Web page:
I'm supervising an instance of an X Server using s6.
X.Org has a built-in readiness notification mechanism: it sends a USR1
to its parent process once it's ready. From what I know, it would be
This... 😱 this is appalling.
This mechanism is a terrible way to notify readiness.
1. It forces the program reading readiness information to be the
direct parent of the daemon.
2. This is not a concern for X, but if the daemon has dropped
privileges, it is very possible that it does not have the rights to
signal its parent anymore.
3. It forces the parent to use the siginfo_t structure, and more
complex signal management, in order to detect what process is sending
the signal. This can work, but is by no means a common use of signals.
4. Signals can be lost if several signals of the same value are
received by a process. So if two processes are notifying readiness at
the same time to a unique supervisor via SIGUSR1, it is possible that
the supervisor only gets one of them.
However, after reading the documentation, there doesn't seem to be a
way to set up custom USR1 handlers for s6-supervise.
Indeed, there isn't. Signals are meant to be a control mechanism from
above, not from below: the administrator is supposed to be able to send
signals to s6-supervise, but the supervised process *definitely is not*.
As far as I know,
this leaves me with two, not quite ideal solutions: make the run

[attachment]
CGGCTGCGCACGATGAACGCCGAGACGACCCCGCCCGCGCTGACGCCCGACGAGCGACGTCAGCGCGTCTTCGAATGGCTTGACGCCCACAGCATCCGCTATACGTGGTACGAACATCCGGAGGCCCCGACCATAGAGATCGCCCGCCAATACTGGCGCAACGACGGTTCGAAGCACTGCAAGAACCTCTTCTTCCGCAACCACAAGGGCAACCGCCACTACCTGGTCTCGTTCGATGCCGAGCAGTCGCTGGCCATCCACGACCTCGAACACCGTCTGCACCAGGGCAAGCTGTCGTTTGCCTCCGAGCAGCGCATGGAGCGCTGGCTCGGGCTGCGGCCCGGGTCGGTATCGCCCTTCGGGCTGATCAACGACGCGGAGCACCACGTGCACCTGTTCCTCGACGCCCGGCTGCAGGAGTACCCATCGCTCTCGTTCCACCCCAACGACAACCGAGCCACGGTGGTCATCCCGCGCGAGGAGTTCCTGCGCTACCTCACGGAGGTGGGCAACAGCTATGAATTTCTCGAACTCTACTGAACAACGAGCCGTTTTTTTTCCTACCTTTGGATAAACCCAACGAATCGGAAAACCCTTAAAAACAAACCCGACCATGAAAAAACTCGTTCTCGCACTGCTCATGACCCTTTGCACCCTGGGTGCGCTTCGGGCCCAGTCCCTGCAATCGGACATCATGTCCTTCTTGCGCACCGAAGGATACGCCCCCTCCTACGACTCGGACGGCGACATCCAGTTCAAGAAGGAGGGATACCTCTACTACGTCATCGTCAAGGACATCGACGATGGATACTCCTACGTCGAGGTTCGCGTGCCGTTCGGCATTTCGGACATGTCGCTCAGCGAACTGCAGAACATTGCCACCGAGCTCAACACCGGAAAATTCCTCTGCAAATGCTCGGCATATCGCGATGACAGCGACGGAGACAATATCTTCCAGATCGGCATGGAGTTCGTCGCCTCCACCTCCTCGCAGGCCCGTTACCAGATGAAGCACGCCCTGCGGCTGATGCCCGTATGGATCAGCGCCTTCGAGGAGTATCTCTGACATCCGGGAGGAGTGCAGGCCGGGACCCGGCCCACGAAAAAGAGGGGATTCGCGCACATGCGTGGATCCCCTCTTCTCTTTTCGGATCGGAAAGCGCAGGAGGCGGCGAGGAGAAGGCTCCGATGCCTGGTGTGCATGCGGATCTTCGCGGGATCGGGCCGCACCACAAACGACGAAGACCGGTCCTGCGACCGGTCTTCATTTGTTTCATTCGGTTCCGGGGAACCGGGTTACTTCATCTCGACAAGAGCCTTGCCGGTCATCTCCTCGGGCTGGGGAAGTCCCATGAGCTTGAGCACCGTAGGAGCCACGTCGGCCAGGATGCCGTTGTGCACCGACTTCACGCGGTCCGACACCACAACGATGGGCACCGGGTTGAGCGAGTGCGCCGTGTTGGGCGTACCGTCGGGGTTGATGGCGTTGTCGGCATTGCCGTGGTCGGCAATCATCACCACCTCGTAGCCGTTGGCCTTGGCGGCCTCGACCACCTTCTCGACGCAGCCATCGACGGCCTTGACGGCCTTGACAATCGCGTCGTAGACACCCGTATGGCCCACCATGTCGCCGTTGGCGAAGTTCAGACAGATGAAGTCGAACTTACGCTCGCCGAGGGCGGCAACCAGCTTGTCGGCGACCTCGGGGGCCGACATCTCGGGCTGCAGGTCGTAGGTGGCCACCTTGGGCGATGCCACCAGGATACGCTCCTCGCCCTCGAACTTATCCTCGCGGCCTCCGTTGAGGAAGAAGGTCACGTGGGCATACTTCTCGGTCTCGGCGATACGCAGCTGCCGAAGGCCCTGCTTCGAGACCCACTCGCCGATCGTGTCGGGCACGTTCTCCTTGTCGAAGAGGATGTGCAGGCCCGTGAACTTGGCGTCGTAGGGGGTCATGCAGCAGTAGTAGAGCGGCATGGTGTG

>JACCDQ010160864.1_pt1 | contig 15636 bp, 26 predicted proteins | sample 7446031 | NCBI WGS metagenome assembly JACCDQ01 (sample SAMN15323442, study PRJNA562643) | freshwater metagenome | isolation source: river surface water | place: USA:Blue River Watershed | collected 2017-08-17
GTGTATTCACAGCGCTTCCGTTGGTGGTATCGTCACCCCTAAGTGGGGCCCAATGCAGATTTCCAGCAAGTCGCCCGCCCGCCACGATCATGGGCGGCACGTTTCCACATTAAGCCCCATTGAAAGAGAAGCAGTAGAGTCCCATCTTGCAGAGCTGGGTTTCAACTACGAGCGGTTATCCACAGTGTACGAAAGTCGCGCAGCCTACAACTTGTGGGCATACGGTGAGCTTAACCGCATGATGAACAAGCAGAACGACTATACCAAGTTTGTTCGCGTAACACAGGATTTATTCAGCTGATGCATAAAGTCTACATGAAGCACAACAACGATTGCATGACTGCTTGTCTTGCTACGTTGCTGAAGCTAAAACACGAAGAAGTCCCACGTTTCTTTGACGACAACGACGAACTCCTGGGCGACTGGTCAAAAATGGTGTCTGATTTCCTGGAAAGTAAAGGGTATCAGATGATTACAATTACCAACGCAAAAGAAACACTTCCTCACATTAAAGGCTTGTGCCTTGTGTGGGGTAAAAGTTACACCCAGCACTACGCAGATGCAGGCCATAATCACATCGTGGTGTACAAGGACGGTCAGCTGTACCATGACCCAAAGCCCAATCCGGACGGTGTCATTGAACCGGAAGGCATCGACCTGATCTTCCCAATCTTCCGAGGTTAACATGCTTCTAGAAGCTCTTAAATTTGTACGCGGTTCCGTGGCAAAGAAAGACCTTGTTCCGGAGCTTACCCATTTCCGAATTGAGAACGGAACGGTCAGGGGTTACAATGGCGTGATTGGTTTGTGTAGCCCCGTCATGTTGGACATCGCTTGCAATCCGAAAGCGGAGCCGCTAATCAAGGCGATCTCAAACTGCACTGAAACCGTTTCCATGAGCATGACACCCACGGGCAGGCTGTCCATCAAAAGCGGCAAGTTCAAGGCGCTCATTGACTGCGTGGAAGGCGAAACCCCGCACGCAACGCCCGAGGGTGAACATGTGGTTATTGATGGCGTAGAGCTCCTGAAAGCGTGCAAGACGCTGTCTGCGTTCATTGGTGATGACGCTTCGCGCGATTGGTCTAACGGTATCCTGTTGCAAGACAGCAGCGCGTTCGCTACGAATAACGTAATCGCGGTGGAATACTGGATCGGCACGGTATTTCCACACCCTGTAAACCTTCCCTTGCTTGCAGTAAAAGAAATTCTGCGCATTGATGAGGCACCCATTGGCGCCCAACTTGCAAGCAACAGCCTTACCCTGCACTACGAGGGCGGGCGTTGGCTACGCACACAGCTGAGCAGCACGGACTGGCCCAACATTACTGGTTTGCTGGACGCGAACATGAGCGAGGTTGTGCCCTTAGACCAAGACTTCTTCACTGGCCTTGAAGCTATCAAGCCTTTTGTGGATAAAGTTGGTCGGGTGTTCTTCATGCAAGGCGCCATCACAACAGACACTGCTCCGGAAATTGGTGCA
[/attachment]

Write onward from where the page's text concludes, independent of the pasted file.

script spawn X and do readiness notification on its behalf (which
lengthens the supervision chain), or poll it (which is what I've been
doing). Is there a way to not let the information from this USR1 not
"go to waste"?
Let this "information" go to waste: it should never be sent in the
first place, and if patching were to happen, it should be to delete
that chunk of code from the Xorg server. We should consider ourselves
lucky that s6-supervise is not using SIGUSR1 for its own purposes and
is happily ignoring it as is.
Fortunately, there is a different solution for you: the -displayfd
to the X command will print the display number, followed by a newline,
to the (argument of -displayfd) file descriptor, when X has found a
display. This only happens when X is ready - unless it only starts
listening to its socket later, but the window should be super small; and
it has the correct format for an s6 notification.
So, using displayfd as your notification fd will work.
For instance, if you have 3 in your notification-fd file, starting
X -displayfd 3 should properly (or *almost* properly) notify readiness.
Some people already use that mechanism, and are happy with it. :)